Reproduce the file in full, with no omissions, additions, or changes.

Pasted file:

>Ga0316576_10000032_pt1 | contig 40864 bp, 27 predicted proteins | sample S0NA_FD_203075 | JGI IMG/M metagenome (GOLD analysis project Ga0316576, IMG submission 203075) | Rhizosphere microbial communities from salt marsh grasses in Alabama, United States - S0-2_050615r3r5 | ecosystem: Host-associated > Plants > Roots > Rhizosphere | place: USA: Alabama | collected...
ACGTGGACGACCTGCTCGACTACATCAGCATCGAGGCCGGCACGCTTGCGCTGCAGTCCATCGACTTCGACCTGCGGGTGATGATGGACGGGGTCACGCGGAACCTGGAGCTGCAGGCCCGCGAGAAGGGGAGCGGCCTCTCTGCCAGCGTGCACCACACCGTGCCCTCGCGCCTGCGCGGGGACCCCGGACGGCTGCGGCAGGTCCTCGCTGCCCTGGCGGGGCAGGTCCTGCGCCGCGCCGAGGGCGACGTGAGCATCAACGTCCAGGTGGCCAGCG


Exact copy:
>Ga0316576_10000032_pt1 | contig 40864 bp, 27 predicted proteins | sample S0NA_FD_203075 | JGI IMG/M metagenome (GOLD analysis project Ga0316576, IMG submission 203075) | Rhizosphere microbial communities from salt marsh grasses in Alabama, United States - S0-2_050615r3r5 | ecosystem: Host-associated > Plants > Roots > Rhizosphere | place: USA: Alabama | collected...
ACGTGGACGACCTGCTCGACTACATCAGCATCGAGGCCGGCACGCTTGCGCTGCAGTCCATCGACTTCGACCTGCGGGTGATGATGGACGGGGTCACGCGGAACCTGGAGCTGCAGGCCCGCGAGAAGGGGAGCGGCCTCTCTGCCAGCGTGCACCACACCGTGCCCTCGCGCCTGCGCGGGGACCCCGGACGGCTGCGGCAGGTCCTCGCTGCCCTGGCGGGGCAGGTCCTGCGCCGCGCCGAGGGCGACGTGAGCATCAACGTCCAGGTGGCCAGCG